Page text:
First, I was really pleased that the kerfluffle I expected in the wake of last week’s Health Tip asking (no, begging) Dr. Joseph Mercola to stifle his anti-vax stance never materialized. He, of course, does have his disciples. Otherwise he wouldn’t be coining $110 million a year.
But a good number of our readers are done with his unscientific drivel and said so in comments. It’s worth noting that Mercola is a licensed osteopath and should know better.
My mentioning this is not meant to impugn the osteopathic profession. Just the opposite. The education a doctor of osteopathy (DO) receives and her scope of medical practice is essentially the same as an MD’s.
Nevertheless, osteopaths often feel they need to explain this to the general public. And thus after the Mercola piece I received a couple of emails from osteopaths who felt embarrassed by Mercola’s existence and wished he would just go away.
Enough about that. Anyone who succumbs to Covid because they followed the antivax advice from Mercola’s website (and many others) may be a simple example of Darwinian natural selection.
No, I take that back. That’s unkind.
Children hit by Covid Delta variant and still adults don’t vax
The current delta surge, with 99% of cases occurring in the unvaccinated, is hitting children especially hard. Totally innocent, the kids are unaware of the parental complicity in their illness.
In Mississippi, Alabama, Texas, and Florida, among other states, pediatric ICUs are filling up. At the same time, Florida’s governor on Friday announced he plans to issue an executive order to stop schools from requiring face masks.
Neighboring states are loaning hospitals both extra staff and extra ventilators.
It seems that across the US almost half the country is not being vaccinated against an illness that can kill or leave you with a lifetime a symptoms, including chronic heart, lung, brain, and nerve problems.
Sunday’s New York Times has a lengthy article about just who chooses to remain unvaccinated and why they are doing so.
The authors divide the unvaccinated into two main groups, the Undecided and the Never. Most of the undecided are “waiting to see how COVID pans out” or “waiting for full FDA approval” or “watching for the long-term effects of vaccines on others.”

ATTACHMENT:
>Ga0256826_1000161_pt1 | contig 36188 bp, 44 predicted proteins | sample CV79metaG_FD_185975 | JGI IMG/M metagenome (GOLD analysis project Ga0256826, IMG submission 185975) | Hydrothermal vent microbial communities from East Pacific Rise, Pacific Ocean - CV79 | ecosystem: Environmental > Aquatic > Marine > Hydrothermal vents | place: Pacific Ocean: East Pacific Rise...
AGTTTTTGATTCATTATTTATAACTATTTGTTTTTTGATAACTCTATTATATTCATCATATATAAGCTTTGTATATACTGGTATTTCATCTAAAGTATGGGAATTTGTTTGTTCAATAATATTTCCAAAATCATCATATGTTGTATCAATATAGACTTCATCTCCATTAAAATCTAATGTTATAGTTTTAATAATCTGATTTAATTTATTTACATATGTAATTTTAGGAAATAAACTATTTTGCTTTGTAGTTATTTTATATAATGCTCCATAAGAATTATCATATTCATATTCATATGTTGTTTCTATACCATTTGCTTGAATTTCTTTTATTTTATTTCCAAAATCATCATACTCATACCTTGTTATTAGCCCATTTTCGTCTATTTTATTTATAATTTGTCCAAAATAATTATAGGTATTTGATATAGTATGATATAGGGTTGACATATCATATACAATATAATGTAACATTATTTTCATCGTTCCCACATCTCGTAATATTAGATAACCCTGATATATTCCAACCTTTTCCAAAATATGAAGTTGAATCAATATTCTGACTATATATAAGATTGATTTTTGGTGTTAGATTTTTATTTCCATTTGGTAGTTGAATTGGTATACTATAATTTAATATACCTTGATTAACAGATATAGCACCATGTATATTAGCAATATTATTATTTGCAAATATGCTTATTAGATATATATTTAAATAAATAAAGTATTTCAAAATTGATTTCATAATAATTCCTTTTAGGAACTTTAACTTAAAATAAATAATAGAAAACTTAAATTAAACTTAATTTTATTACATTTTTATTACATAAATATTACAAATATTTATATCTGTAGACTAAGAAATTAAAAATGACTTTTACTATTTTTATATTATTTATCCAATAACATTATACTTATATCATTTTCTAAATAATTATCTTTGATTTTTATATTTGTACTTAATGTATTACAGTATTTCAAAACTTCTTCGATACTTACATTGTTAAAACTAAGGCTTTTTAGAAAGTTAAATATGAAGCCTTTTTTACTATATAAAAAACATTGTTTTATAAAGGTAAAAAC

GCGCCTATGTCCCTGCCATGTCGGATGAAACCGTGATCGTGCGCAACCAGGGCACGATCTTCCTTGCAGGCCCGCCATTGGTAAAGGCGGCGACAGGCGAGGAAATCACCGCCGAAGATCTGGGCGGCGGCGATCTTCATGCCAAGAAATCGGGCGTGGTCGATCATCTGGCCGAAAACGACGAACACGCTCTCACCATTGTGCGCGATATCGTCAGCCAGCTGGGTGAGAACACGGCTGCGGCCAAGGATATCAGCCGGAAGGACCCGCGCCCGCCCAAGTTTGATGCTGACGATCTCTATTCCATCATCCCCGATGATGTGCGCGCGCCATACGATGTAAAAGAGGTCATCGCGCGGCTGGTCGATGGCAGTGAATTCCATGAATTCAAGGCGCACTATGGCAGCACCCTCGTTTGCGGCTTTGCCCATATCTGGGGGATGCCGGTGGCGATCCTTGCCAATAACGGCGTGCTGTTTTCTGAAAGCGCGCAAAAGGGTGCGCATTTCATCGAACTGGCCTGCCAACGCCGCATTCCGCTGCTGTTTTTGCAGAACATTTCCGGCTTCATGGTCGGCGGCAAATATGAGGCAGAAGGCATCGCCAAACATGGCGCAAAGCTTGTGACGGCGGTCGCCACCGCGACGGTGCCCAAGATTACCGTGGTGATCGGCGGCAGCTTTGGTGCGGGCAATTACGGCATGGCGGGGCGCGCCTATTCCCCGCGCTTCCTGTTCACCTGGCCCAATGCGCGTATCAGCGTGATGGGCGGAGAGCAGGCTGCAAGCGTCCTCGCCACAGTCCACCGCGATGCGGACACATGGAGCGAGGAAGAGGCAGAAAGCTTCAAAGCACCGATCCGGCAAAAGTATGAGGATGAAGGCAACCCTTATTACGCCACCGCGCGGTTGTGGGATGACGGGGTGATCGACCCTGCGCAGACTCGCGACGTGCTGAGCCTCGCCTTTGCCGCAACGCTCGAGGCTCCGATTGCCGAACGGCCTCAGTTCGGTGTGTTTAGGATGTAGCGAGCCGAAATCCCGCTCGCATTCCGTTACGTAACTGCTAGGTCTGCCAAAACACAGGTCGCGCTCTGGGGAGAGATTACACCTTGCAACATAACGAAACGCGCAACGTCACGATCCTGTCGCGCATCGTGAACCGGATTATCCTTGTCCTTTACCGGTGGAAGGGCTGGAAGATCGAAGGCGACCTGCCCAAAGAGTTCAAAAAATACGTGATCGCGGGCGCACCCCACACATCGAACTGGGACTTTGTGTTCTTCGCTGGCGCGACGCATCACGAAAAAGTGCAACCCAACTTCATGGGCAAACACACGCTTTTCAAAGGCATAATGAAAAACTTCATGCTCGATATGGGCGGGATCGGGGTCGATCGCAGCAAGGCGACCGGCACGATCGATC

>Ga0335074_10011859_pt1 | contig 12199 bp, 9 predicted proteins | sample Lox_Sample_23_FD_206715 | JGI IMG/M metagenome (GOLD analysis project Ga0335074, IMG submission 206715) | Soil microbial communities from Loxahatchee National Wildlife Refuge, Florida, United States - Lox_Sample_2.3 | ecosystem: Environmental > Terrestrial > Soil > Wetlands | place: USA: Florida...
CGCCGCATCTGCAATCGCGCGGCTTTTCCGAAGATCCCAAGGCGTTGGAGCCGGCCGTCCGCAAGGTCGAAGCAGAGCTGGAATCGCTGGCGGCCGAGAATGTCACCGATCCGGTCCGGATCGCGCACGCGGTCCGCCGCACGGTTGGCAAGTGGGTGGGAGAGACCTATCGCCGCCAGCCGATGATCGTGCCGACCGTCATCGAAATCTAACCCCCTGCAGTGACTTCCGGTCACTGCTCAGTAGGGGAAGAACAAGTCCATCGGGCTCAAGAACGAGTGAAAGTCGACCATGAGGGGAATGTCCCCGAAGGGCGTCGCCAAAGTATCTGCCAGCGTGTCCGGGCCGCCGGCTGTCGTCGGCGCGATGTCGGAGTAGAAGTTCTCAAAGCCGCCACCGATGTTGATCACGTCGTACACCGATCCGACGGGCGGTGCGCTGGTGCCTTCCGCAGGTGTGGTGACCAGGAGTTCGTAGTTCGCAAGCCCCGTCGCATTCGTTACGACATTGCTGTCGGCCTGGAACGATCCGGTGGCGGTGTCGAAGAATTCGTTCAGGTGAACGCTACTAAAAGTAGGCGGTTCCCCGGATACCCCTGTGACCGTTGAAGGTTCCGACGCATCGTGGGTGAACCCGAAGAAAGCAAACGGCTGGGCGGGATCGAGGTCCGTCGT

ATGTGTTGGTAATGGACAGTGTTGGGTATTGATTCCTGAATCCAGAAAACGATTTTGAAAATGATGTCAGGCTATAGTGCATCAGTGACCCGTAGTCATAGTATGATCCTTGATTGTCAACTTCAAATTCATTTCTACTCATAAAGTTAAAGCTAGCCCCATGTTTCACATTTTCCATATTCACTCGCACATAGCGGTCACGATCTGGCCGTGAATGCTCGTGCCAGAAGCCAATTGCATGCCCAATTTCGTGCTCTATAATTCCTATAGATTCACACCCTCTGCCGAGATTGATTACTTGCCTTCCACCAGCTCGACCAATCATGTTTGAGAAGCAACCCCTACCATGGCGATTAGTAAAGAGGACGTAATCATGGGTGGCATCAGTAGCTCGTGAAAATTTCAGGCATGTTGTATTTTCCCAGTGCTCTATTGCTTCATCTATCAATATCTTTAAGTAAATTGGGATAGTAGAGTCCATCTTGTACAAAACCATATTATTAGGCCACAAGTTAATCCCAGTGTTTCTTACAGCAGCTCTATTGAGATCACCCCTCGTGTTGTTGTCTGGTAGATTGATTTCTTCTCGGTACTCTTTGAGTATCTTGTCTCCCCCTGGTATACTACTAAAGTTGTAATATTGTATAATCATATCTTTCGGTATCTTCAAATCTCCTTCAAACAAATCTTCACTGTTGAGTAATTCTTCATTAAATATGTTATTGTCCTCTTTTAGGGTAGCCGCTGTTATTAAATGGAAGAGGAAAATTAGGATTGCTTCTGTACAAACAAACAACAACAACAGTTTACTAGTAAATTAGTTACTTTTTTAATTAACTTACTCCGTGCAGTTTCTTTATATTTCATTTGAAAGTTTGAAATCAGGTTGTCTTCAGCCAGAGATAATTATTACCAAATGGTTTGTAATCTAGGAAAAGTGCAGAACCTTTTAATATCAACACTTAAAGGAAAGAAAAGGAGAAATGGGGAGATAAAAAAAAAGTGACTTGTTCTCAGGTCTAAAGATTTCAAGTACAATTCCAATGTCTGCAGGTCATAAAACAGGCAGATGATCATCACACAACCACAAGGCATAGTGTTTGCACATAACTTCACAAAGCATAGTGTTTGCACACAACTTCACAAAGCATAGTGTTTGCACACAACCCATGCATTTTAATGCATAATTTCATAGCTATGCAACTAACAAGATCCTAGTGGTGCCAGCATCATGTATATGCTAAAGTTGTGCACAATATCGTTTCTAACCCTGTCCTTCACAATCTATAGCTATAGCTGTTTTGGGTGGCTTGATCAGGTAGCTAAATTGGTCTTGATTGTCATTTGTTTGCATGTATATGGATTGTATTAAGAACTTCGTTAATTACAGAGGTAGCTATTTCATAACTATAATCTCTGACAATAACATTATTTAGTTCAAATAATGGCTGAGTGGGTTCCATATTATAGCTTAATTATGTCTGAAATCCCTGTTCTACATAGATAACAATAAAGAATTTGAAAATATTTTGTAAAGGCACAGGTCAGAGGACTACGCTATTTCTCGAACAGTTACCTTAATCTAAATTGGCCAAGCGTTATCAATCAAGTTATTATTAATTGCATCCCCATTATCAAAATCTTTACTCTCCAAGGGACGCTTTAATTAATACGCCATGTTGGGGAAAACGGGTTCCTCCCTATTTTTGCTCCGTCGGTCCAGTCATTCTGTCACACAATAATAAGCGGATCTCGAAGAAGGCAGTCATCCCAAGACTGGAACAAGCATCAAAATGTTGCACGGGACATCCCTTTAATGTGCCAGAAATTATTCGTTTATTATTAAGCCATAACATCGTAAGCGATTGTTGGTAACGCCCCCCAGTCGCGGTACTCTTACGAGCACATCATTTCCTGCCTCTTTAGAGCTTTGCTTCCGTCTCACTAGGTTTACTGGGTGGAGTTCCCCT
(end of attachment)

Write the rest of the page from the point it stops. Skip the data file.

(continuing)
The Never group are a different breed altogether. Statistically less educated than the first group, there’s a literal disbelief in the virus itself (“a hoax”), bizarre theories about the vaccines (“microchips,” “DNA shifts”), a bit of magical thinking (“I won’t get Covid”), or simply a lifetime of being uninvolved with anyone other than their family, church, and a few neighbors.
In case you missed this story, the lede says (almost) everything:
A Tennessee lawmaker who battled Covid-19 for nearly eight months is encouraging the public to “consider getting vaccinated.”
After 55 days on a ventilator Republican Rep. David Byrd’s liver began to fail. He was lucky enough to receive a transplant in June. This after downplaying the seriousness of Covid in 2020.
Unvaxxed patients talk to me
About a quarter of the patients I see every day have chosen to remain unvaccinated. Of course when an unvaccinated patient comes in, both of us wear a mask. The person sitting across from me might be a carrier soon to develop symptoms. Unfortunately, according to recent data from the CDC, the same could apply to me, but the odds are 1/100th of hers.
After we review the reasons for making the appointment, I say, “Do you mind my asking why you’ve chosen not to get vaccinated?”
And for me, here’s the best part. There’s never been a single moment where what I wanted to do was slap my forehead and shout “That is the stupidest thing I have ever heard.” Not once. No, quite the opposite—these are legitimate concerns.
Read this list of the type of responses I hear:
- “I’m really concerned about side effects. I’m very sensitive to meds. I’ve been wiped out by flu shots.”
- “My friend was laid up for two weeks after his Covid shot.”
- “I’ve got (names her own chronic illness) and worry that the shot night cause a flare-up.”
- “I don’t like the way this whole thing is being rushed.”
- “I just don’t believe I need it. I’m one of these fortunate people who never gets sick.”
- “I’m not saying I’ll never get the shot. I’m just waiting until I see if it’s completely safe.”
In response, I first try to address the specific fear, pointing out that, fortunately, serious side effects from the jab are very rare considering the tens of millions of doses that have been administered. And that as a group vaccines are among our safest medicines (far safer than, for example, antibiotics) despite the lies of the antivaxxers.
Most important, we could rid the world of Covid altogether if enough of us get immunized against it, but it will take 90% for us to reach herd immunity. I believe that issuing vaccine passports for travel, concerts, and other activities are positive steps in this direction.
When I was a kid, there were 50,000 cases of polio a year, leaving some of my playmates paralyzed for life. In 1954, Dr. Jonas Salk administered the first polio vaccine, “The shot heard around the world.”
Polio vanished. Smallpox has vanished.
Covid could vanish too.
David Edelberg, MD